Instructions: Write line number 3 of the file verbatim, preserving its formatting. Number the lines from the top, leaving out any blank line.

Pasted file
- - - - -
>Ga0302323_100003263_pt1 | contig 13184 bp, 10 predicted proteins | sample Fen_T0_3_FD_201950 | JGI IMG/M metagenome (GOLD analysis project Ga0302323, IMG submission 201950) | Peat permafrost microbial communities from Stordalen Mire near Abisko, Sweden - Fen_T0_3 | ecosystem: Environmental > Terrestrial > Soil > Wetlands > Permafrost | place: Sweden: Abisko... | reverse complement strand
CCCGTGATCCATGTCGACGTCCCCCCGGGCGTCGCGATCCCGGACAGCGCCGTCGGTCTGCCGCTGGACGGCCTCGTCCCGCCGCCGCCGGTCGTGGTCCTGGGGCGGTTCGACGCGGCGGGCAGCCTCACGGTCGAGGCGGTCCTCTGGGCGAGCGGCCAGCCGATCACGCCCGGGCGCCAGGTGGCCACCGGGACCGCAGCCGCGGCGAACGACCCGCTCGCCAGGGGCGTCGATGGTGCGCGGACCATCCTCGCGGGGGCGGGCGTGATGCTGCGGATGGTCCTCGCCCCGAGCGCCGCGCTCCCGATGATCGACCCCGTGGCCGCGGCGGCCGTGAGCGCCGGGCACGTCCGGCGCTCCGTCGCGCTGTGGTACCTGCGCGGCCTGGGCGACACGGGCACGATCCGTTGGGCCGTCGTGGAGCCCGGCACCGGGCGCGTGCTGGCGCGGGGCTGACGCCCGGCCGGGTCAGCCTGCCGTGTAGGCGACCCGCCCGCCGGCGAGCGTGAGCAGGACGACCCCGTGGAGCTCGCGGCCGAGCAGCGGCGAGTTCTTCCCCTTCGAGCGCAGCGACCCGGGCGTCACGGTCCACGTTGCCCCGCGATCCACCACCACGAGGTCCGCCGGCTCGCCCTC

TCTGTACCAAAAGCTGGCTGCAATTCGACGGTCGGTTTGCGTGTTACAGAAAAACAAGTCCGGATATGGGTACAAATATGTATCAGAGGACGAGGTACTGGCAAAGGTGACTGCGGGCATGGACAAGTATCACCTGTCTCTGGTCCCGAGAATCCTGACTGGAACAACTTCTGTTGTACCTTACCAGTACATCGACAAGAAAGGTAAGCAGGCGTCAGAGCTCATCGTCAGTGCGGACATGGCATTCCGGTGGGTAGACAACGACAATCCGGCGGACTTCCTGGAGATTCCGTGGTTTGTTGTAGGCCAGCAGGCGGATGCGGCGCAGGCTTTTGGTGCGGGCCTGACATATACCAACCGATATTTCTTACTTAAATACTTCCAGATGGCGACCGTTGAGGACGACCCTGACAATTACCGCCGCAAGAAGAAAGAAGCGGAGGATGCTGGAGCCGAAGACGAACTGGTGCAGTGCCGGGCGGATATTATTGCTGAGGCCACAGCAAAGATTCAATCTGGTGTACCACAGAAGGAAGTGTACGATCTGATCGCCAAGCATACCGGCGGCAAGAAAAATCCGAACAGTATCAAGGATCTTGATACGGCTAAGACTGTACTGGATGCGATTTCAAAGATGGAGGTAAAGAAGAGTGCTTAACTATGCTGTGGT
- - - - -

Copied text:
TCTGTACCAAAAGCTGGCTGCAATTCGACGGTCGGTTTGCGTGTTACAGAAAAACAAGTCCGGATATGGGTACAAATATGTATCAGAGGACGAGGTACTGGCAAAGGTGACTGCGGGCATGGACAAGTATCACCTGTCTCTGGTCCCGAGAATCCTGACTGGAACAACTTCTGTTGTACCTTACCAGTACATCGACAAGAAAGGTAAGCAGGCGTCAGAGCTCATCGTCAGTGCGGACATGGCATTCCGGTGGGTAGACAACGACAATCCGGCGGACTTCCTGGAGATTCCGTGGTTTGTTGTAGGCCAGCAGGCGGATGCGGCGCAGGCTTTTGGTGCGGGCCTGACATATACCAACCGATATTTCTTACTTAAATACTTCCAGATGGCGACCGTTGAGGACGACCCTGACAATTACCGCCGCAAGAAGAAAGAAGCGGAGGATGCTGGAGCCGAAGACGAACTGGTGCAGTGCCGGGCGGATATTATTGCTGAGGCCACAGCAAAGATTCAATCTGGTGTACCACAGAAGGAAGTGTACGATCTGATCGCCAAGCATACCGGCGGCAAGAAAAATCCGAACAGTATCAAGGATCTTGATACGGCTAAGACTGTACTGGATGCGATTTCAAAGATGGAGGTAAAGAAGAGTGCTTAACTATGCTGTGGT